China already faces asset bubbles, and if it doesn’t deal with them soon, it will face a debt crisis, says George Magnus, senior economic adviser at UBS.
“While we’re dealing with the consequences of a debt crisis that’s already happened, China is stirring the ingredients of its own debt crisis,” he told Bloomberg.
China is doing that through the creation of unprecedented amounts of credit, Magnus said. “We should know that these credit booms do eventually end in tears, unless they’re adequately contained in the process.”
It’s a matter of how China deals with its asset bubbles, he says.
“The issue is whether they let it run or try to put the brakes on in the first half of next year,” Magnus explains.
“My suspicion is that they’re going to let it run. In that case, the brakes will be come on harder, but maybe not until late 2010 or even 2011.”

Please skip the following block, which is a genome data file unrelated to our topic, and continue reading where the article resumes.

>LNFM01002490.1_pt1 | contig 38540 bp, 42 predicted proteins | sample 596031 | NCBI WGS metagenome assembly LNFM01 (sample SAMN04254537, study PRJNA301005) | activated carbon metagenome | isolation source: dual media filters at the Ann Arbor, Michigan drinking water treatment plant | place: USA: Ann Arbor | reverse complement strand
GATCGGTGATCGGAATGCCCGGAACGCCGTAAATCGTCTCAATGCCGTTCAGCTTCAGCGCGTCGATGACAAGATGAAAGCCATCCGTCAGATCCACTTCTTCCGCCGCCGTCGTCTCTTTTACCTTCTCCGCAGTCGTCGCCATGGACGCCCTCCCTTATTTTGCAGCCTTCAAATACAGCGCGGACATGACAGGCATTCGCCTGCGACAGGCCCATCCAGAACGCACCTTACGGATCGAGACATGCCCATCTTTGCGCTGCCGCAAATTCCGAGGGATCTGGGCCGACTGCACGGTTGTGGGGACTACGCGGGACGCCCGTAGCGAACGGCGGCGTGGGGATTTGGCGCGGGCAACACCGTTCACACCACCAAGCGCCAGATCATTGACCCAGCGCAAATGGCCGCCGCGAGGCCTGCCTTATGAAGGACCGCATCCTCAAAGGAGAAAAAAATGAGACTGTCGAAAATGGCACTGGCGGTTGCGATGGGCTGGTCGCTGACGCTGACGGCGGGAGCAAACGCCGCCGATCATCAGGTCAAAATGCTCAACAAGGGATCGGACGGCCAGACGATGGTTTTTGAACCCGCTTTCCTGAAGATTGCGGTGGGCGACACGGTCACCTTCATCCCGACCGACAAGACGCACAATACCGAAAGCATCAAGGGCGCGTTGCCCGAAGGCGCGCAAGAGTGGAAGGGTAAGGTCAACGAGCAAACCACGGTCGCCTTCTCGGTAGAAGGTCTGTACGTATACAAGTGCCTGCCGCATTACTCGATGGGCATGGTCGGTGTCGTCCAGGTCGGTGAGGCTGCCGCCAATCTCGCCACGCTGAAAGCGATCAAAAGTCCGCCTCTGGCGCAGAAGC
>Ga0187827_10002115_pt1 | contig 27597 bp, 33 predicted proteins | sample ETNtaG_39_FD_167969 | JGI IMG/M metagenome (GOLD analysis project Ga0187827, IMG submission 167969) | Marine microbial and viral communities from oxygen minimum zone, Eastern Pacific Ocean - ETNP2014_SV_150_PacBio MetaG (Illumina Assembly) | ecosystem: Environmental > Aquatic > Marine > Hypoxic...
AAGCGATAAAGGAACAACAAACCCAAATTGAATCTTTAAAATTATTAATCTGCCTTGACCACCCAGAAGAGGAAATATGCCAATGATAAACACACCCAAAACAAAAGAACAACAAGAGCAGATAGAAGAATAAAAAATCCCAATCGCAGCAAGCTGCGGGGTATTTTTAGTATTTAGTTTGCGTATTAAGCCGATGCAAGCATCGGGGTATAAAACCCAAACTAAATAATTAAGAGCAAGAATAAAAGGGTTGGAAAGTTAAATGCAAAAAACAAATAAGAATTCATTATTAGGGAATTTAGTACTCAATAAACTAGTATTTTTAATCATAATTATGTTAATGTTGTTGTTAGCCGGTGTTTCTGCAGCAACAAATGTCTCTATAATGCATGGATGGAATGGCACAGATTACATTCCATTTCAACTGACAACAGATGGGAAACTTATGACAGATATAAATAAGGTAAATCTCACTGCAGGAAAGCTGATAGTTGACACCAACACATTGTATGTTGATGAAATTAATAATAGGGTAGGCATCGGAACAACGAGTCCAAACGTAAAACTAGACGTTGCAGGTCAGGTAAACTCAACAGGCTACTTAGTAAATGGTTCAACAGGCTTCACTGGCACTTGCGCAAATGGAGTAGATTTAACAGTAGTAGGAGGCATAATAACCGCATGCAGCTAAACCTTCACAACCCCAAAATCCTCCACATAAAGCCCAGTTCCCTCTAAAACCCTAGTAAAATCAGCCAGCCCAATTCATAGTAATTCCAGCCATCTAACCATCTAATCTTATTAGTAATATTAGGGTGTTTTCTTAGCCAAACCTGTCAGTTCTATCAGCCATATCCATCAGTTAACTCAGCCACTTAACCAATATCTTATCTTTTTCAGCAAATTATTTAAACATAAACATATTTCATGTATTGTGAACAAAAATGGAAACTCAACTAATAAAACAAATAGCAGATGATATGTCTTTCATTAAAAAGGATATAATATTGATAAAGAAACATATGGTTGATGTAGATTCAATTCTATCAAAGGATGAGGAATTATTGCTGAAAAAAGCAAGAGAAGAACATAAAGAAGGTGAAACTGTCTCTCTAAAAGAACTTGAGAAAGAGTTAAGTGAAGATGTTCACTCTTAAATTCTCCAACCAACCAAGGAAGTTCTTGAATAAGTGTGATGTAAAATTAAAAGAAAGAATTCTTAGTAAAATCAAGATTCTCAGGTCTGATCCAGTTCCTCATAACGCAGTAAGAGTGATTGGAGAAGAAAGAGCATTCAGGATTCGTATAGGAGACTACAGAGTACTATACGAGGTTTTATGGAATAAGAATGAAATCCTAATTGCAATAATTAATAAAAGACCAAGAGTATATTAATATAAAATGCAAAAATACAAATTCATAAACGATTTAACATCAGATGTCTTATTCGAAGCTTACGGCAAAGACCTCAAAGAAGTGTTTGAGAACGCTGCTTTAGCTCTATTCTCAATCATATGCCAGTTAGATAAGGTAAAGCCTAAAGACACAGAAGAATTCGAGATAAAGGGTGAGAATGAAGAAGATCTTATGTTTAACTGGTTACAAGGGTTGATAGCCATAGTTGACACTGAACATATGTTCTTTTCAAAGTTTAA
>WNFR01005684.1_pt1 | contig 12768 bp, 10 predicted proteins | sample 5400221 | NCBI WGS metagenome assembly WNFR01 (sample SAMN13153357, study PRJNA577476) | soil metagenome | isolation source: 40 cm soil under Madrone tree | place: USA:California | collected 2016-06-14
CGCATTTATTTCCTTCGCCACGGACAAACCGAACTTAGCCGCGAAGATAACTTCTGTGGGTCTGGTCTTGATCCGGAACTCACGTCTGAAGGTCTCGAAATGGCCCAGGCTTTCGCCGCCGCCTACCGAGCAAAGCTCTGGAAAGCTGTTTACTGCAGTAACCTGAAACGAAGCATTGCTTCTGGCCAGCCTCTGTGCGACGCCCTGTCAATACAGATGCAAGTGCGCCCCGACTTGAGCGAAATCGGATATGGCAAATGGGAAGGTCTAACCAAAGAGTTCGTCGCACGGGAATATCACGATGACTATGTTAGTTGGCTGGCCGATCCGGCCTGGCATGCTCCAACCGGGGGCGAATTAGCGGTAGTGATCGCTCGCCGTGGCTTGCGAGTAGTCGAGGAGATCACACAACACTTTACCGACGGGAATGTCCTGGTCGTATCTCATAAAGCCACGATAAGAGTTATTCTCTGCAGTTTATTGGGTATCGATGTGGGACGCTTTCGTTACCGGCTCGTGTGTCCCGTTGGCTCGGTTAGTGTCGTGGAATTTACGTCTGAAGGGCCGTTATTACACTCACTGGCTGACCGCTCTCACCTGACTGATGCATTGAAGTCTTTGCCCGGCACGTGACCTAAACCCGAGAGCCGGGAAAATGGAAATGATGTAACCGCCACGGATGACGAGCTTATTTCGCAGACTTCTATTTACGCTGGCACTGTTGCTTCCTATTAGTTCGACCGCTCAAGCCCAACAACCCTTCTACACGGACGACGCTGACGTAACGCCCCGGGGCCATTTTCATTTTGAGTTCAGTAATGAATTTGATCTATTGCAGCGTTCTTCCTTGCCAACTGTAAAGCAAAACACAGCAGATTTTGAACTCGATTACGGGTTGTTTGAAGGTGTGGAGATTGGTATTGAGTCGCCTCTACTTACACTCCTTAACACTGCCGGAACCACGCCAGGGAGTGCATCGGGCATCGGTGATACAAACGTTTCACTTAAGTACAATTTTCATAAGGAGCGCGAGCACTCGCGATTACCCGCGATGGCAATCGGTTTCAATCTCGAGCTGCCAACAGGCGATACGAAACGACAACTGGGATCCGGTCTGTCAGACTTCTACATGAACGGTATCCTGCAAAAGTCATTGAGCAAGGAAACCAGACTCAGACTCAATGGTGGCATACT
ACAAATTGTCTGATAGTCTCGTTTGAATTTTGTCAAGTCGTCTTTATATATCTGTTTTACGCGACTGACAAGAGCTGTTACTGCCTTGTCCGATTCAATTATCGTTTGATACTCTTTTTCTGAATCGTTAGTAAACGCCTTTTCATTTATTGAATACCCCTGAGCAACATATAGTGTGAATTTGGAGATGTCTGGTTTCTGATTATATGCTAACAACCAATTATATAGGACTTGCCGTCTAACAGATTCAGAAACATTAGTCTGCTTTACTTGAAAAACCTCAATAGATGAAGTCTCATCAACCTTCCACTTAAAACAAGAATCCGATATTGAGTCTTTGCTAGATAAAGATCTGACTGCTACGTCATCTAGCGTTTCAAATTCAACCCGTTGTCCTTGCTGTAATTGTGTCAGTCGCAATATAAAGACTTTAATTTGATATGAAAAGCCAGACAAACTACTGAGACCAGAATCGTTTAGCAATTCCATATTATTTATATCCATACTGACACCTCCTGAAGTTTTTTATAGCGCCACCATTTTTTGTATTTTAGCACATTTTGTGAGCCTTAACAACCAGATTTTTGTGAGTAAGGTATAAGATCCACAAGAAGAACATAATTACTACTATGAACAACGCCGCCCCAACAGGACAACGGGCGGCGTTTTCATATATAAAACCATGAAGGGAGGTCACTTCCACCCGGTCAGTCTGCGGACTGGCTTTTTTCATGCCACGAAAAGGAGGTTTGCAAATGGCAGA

Meanwhile, the rest of the world will have to deal with sovereign debt issues next year, Magnus says. “It’s bubbling away.”
The problem is to strike a balance between reducing government debt and not choking off economies, he says.
Magnus isn’t the only one worried about sovereign debt.
"2010 is probably going to be a tumultuous year for sovereign risk," Pierre Cailleteau, Moody's global head of sovereign ratings, told Reuters.
"Long-term interest rates will rise globally, which will reveal the real costs of the financial and economic crisis."
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